More than 100 Roche abstracts have been accepted for the biggest cancer congress in Europe, the European Society for Medical Oncology (ESMO), which opens in Stockholm on Friday (12th September).

The Roche abstracts include the latest data on Avastin (bevacizumab), Herceptin (trastuzumab), Tarceva (erlotinib), Xeloda (capecitabine) and the new breast cancer drug, pertuzumab, which is currently in phase III trials. Roche's pipeline drug IGF-1R, which is in early development, will also feature.

Key presentations includes final results of the AVAiL study, which confirm the use of Avastin as first line treatment for the most common form of lung cancer, non-small cell lung cancer (NSCLC). It will also have data on the use of oral chemotherapy drug Xeloda to treat advanced stomach cancer. The presentation will also have the analysis of the GBG26 study, a phase-III trial conducted by the German Breast Group on continuation of Herceptin treatment after the cancer progresses (advanced breast cancer). Phase-II data on the use of Avastin in treating glioblastoma, an aggressive form of brain cancer will also be presented.

AVAiL reported results previously that showed a significant improvement in progression-free survival (PFS) when Avastin was added to chemotherapy. The earlier US-based study, E4599, demonstrated a significant improvement in overall survival (OS) when Avastin was added to chemotherapy. The final analysis of the AVAiL study including an update on the primary endpoint of PFS and OS analysed as a secondary endpoint will be presented in the presidential session at ESMO on September 15th.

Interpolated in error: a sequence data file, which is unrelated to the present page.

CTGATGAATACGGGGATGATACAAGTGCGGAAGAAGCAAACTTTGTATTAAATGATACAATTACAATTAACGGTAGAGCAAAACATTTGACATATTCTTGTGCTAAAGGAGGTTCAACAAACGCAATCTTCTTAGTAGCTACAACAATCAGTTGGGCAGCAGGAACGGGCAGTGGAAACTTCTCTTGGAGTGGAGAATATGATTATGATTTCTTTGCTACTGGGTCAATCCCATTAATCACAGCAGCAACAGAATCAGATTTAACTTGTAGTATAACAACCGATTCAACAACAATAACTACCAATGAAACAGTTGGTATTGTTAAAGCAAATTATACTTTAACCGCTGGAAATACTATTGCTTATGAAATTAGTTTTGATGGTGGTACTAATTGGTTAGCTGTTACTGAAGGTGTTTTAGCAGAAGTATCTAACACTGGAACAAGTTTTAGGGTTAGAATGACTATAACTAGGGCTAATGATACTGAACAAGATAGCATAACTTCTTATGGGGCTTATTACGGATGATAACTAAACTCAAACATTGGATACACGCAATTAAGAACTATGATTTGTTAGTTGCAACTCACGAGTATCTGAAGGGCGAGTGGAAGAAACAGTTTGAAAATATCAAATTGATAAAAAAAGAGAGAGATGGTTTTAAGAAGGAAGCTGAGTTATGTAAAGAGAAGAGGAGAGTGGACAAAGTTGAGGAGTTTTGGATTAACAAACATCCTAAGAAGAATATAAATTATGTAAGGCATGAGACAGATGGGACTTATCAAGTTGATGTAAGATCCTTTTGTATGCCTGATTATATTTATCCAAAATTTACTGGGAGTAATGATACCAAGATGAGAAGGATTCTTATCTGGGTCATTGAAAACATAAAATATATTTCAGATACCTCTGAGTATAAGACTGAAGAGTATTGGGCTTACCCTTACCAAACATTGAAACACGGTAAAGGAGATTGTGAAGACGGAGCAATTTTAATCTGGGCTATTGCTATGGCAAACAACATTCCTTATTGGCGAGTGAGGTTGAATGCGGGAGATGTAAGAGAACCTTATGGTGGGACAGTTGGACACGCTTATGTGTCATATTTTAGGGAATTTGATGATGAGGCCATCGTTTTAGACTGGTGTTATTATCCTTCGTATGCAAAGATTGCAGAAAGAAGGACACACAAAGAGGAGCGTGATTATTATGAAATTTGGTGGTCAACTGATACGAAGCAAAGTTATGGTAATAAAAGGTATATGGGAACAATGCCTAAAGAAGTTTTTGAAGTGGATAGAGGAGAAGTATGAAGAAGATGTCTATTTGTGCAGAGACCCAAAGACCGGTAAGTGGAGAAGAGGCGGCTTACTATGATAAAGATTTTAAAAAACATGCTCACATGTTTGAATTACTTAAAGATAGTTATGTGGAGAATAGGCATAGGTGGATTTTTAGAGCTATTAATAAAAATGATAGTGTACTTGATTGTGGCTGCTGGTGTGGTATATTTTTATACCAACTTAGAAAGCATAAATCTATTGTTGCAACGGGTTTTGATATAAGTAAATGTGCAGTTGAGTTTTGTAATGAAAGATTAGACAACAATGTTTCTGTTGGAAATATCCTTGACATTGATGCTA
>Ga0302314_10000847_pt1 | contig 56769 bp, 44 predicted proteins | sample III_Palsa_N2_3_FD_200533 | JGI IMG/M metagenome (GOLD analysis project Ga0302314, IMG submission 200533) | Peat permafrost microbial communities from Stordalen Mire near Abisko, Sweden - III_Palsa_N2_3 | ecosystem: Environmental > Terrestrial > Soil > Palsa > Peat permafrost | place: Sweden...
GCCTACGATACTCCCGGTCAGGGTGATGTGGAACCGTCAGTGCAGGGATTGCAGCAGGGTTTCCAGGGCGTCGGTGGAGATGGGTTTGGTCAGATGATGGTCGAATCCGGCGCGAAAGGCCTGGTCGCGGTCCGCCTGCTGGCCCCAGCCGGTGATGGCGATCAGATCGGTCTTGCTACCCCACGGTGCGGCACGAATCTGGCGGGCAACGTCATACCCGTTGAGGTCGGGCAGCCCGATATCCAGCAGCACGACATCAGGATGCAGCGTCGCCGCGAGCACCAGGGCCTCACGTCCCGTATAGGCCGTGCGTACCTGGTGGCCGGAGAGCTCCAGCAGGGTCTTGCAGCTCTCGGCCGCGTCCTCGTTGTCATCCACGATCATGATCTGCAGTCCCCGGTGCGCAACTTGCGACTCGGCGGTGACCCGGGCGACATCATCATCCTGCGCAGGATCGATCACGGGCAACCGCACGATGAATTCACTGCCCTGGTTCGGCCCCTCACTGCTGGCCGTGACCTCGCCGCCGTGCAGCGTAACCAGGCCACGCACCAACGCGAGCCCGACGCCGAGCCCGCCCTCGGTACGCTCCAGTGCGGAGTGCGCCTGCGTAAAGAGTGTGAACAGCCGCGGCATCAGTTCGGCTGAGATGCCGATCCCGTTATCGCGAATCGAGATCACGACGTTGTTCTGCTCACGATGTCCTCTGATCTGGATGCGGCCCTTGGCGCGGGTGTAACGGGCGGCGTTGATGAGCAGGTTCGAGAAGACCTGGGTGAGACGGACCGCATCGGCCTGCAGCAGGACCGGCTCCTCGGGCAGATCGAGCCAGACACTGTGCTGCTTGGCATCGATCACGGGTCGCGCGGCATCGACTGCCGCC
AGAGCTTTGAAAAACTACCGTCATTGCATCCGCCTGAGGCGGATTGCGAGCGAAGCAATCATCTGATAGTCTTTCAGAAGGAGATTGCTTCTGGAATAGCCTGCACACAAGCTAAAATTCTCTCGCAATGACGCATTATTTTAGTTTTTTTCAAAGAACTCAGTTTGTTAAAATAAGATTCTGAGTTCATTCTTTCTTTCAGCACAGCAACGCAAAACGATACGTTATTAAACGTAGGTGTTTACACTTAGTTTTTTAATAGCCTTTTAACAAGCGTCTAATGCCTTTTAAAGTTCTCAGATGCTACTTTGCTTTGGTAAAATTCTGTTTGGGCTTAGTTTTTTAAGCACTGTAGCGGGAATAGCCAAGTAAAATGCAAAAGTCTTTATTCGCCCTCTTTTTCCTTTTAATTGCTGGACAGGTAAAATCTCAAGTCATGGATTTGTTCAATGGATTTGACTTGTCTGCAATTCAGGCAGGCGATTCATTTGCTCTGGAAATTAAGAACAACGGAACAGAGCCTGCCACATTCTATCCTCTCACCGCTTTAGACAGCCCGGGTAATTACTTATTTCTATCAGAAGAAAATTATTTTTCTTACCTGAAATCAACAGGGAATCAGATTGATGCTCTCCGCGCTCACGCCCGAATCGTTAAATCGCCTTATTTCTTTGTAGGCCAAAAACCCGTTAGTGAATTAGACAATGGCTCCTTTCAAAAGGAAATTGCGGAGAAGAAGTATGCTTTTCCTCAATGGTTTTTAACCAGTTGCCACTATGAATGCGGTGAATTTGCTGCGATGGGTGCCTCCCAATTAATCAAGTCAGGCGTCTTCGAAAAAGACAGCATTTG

Two studies with oral Xeloda will confirm that it is superior to intravenous 5-FU in treating advanced stomach cancer, with patients living longer and with an improved quality of life.

Analysis of the GBG26 study, a phase III trial conducted by the German Breast Group, shows that continuation of Herceptin treatment can benefit women who need additional treatment after their cancer progressed during initial Herceptin treatment. Data presented at ESMO add to the existing evidence that Herceptin extends survival throughout all stages of HER2-positive breast cancer and offers great hope to women with this aggressive disease.

The Avastin Phase II study of patients with recurrent, treatment-resistant glioblastoma show improvements in progression free survival and overall survival. The findings are significant as patients with this aggressive form of brain cancer have a very poor prognosis.

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